In­dia’s GST will come on time, but rates will di­lute ben­e­fits

Ji­hadists slaugh­ter 24 ex-ISF of­fi­cers

Kuwait Times - - BUSINESS -


In­dia moved a step closer to cre­at­ing a na­tional sales tax but a deal on rates reached on Thurs­day will hit some busi­nesses harder than oth­ers, while its com­plex­ity will di­lute any boost to growth and un­der­mine its re­li­a­bil­ity as a rev­enue gen­er­a­tor. The Goods and Ser­vices Tax (GST), due to be rolled out from April 1, 2017, had been billed as the one re­form that could help Prime Min­is­ter Naren­dra Modi de­liver on his jobs and growth agenda. In a key Modi win, par­lia­ment amended the con­sti­tu­tion in Au­gust to clear the way for the GST, which would unify Asia’s third­largest econ­omy into a com­mon market for the first time.

But Thurs­day’s bar­gain be­tween Fi­nance Min­is­ter Arun Jait­ley and his coun­ter­parts from In­dia’s 27 state gov­ern­ments has ex­posed the dif­fi­cul­ties of deal­ing with so many stake­hold­ers.

The GST Coun­cil, set up to over­see the tax, agreed on a more steeply pro­gres­sive struc­ture for goods than ear­lier fore­seen with rates of 5, 12, 18 and 28 per­cent, de­pend­ing on the kind of prod­uct in­volved. The top rate, Jait­ley said, would ap­ply to the kind of goods bought by mid­dle-class In­di­ans.

On top of that, es­sen­tials like grains that make up half the con­sumer price in­dex would not be taxed at all. Fi­nally, a “cess” - a sep­a­rate cen­tral tax - would be added to the top 28 per­cent GST rate on lux­ury cars and harm­ful prod­ucts like to­bacco and fizzy drinks. The to­tal bur­den of this “sin” tax still has to be worked out, as does the rate ap­ply­ing to ser­vices that are now taxed at a rate of 15 per­cent.

“In­dia is like the Euro­pean Union with a cen­tral gov­ern­ment,” said Har­is­hanker Subra­ma­nian, head of in­di­rect tax at EY. “This is fis­cal fed­er­al­ism. It’s not easy.” De­spite the loose ends, it now looks in­creas­ingly likely that par­lia­ment, which opens its win­ter ses­sion on Nov 16, will be able to pass key GST laws, as state as­sem­blies must also do, to keep the launch timeline on track.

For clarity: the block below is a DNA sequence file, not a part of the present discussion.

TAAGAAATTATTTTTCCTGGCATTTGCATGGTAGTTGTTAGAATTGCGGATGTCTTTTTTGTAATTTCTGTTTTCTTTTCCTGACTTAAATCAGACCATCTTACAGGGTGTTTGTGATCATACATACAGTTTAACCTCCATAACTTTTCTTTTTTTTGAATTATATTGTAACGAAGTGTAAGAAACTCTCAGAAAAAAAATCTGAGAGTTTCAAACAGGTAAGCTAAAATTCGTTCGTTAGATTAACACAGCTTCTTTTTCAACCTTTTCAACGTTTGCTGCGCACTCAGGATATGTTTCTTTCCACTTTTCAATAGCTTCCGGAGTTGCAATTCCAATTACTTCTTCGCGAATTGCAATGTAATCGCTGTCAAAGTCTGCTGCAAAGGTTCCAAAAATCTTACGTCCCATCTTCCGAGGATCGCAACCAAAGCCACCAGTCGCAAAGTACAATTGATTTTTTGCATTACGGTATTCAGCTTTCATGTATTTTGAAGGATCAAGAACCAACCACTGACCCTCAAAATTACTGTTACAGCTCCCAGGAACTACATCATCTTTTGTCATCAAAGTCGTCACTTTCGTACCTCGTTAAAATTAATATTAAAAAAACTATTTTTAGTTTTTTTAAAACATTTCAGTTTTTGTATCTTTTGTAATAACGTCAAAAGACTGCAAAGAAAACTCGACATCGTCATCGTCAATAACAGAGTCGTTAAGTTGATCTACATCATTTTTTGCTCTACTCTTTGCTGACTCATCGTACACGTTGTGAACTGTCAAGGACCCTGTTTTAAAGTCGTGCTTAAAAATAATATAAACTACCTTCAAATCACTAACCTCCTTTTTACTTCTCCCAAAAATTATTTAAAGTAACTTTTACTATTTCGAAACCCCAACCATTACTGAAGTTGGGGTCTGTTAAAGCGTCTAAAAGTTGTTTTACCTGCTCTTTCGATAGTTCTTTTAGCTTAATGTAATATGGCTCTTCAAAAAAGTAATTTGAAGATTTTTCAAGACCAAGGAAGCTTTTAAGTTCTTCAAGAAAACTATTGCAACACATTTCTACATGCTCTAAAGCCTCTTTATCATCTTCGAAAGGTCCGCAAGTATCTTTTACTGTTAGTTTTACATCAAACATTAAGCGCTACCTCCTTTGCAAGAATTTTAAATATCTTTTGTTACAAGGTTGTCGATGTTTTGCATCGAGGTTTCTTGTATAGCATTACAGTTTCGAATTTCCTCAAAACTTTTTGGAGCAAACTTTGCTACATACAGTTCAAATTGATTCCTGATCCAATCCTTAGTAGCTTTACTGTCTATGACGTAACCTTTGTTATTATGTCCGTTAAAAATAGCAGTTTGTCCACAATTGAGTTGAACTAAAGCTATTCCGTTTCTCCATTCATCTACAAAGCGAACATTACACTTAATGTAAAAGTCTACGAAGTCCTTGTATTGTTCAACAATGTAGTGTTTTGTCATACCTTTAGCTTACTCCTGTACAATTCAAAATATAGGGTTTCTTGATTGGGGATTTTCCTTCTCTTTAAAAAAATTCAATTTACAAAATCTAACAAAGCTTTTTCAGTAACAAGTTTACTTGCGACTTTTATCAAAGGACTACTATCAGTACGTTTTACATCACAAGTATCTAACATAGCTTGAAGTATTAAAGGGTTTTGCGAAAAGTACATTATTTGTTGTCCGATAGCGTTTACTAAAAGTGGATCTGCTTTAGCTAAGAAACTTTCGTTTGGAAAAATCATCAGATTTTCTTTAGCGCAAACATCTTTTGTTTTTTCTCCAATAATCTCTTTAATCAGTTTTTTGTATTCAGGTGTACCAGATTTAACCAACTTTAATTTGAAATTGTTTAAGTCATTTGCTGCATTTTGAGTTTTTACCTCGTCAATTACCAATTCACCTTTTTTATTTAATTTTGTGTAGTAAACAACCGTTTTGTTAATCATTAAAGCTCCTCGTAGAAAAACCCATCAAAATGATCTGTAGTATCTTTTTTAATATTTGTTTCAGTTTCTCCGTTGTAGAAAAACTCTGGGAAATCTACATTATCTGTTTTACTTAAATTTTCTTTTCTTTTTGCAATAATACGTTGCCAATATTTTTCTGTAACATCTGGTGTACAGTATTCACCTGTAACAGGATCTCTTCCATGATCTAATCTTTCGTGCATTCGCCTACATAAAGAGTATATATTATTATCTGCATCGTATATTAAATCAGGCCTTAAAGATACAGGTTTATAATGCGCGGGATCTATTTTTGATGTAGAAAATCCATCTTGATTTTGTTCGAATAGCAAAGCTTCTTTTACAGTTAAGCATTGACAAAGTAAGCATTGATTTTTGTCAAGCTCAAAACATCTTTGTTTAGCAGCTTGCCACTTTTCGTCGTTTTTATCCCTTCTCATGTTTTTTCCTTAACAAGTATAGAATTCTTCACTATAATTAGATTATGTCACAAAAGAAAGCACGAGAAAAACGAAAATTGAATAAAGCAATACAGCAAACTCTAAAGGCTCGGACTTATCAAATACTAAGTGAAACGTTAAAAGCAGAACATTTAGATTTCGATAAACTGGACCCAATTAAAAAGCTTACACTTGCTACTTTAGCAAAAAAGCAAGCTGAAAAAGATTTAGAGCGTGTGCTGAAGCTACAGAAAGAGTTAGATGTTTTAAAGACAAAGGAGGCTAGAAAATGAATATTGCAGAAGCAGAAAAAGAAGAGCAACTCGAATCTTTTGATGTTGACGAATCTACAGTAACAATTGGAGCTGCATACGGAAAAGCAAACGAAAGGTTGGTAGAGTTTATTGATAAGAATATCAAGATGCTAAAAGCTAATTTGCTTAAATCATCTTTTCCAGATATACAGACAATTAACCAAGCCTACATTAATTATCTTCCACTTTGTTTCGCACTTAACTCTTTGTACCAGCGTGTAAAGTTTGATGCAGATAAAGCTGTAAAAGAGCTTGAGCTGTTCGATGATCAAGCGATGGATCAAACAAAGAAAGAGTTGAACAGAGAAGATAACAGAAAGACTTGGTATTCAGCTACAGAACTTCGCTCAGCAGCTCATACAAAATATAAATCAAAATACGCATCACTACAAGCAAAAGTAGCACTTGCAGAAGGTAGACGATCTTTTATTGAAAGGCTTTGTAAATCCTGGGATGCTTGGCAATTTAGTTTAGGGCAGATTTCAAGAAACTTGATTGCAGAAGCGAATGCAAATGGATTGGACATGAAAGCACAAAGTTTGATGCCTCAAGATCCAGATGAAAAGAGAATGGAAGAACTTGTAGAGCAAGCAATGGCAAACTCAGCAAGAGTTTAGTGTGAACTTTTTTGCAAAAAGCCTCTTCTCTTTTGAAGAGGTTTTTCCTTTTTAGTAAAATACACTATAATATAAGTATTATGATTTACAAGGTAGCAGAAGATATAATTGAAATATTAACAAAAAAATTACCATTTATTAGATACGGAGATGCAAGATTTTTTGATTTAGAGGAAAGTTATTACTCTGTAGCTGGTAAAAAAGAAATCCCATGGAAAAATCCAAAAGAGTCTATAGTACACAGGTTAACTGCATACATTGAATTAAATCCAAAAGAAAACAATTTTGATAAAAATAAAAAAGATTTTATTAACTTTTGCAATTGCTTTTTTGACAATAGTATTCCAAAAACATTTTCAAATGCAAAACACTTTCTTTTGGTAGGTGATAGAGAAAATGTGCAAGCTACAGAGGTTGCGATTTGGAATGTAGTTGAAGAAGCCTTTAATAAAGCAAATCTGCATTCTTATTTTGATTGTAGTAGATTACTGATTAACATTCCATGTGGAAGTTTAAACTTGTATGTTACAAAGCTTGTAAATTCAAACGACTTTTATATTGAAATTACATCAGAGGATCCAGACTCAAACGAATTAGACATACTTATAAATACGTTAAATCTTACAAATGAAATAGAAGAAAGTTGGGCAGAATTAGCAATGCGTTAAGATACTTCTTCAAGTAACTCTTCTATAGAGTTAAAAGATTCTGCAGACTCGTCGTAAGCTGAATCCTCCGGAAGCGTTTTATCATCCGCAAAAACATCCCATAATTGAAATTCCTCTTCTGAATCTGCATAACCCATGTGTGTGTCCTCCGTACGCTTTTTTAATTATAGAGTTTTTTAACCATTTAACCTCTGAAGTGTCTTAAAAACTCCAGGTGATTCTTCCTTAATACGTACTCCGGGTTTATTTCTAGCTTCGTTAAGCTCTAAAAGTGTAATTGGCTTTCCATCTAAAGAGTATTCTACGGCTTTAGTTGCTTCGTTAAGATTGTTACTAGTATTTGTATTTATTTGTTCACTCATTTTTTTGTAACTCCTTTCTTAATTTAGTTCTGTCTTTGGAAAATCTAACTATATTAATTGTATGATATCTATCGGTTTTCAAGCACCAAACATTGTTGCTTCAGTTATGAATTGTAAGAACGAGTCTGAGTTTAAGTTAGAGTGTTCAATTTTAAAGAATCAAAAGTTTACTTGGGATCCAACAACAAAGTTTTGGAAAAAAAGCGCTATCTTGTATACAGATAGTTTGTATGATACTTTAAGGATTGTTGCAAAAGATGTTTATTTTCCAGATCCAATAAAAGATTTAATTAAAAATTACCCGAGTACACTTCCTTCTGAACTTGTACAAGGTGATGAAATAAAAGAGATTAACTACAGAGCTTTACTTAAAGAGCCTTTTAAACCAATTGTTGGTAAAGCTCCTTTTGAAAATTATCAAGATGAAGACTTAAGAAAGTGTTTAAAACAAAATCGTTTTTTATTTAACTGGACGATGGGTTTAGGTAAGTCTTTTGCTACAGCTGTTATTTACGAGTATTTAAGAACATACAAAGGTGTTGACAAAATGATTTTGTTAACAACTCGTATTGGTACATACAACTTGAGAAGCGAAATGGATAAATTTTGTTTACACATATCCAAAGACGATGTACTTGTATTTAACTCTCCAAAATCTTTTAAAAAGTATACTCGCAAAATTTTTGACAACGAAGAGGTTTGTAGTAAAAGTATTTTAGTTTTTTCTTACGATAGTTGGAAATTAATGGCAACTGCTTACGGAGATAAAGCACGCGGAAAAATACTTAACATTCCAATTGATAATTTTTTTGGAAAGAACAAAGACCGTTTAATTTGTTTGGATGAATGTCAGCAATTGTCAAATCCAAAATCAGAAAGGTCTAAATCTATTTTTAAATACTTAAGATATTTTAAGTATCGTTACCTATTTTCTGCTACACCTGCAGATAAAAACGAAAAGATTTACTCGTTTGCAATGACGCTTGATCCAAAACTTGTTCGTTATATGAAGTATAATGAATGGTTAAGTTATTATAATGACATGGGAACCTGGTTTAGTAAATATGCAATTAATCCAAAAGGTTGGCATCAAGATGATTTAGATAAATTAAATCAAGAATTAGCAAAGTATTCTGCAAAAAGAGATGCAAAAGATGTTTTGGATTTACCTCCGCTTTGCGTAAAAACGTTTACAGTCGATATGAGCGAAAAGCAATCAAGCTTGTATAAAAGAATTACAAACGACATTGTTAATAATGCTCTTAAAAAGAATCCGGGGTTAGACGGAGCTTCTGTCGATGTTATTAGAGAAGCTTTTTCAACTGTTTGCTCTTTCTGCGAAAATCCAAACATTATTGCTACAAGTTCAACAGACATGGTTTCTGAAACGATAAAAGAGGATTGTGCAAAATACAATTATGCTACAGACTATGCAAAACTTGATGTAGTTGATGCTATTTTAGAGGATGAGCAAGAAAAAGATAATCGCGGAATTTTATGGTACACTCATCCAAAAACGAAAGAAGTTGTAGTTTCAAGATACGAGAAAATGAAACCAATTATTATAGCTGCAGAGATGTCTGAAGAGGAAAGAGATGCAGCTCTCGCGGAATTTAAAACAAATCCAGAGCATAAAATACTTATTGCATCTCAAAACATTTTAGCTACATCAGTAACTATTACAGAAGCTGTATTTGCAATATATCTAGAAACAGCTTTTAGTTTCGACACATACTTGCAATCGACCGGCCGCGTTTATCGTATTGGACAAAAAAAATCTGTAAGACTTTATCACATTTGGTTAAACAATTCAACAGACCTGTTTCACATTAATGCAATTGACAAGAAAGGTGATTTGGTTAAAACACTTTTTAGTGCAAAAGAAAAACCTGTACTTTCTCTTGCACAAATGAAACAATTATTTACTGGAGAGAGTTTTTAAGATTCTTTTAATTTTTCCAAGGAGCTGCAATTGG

The GST should be a pos­i­tive devel­op­ment for Jay Kan­naiyan, who runs a startup that makes and sells low-cost air pu­ri­fiers, a prod­uct in big de­mand be­cause of an air pol­lu­tion cri­sis in the cap­i­tal New Delhi and other In­dian cities. Kan­naiyan backs the GST be­cause it would free his firm, Smart Air Fil­ters Pvt Ltd, from the red tape aris­ing from value-added tax (VAT) that is cur­rently col­lected by the states and is one of sev­eral levies due to be abol­ished under the tax re­form.

VAT rules vary widely, and the tax can be levied at dif­fer­ent times dur­ing the trans­fer of goods, de­pend­ing on the state. “It is a has­sle as it slows down our op­er­a­tions,” Kan­naiyan, 35, said at his tiny workspace in a dusty com­mer­cial district on Delhi’s south­ern fringes.

His great­est worry is the pos­si­bil­ity that con­sumer durables will be taxed at the top 28 per­cent GST rate, not the 18 per­cent ear­lier fore­seen, hurt­ing his mar­gins. Which prod­uct is as­signed to which rate still has to be worked out. The un­cer­tainty “hurts us, it hurts our plan­ning,” said Kan­naiyan, who plans to more than dou­ble sales in the next year.


It’s a far cry from the at­tributes of a so-called “good tax” that is low, flat and broad. And ad­vo­cates of a sim­pler GST have gone on the of­fen­sive, de­nounc­ing the cur­rent pro­posal as a mere re­la­bel­ing; not a gen­uine re­form.

Of­fi­cials and ex­perts in­volved in the pol­icy process say Jait­ley took the path of least re­sis­tance by pitch­ing tax rates broadly in line with the ex­ist­ing bur­den to avoid any un­wel­come spike in in­fla­tion when the GST comes into force. “The ap­proach out­lined by the au­thor­i­ties sig­nals a dis­ap­point­ing be­gin­ning which well could have been oth­er­wise,” said Vi­jay Kelkar, a for­mer fi­nance sec­re­tary who penned a land­mark 2009 re­port on the GST. — Reuters

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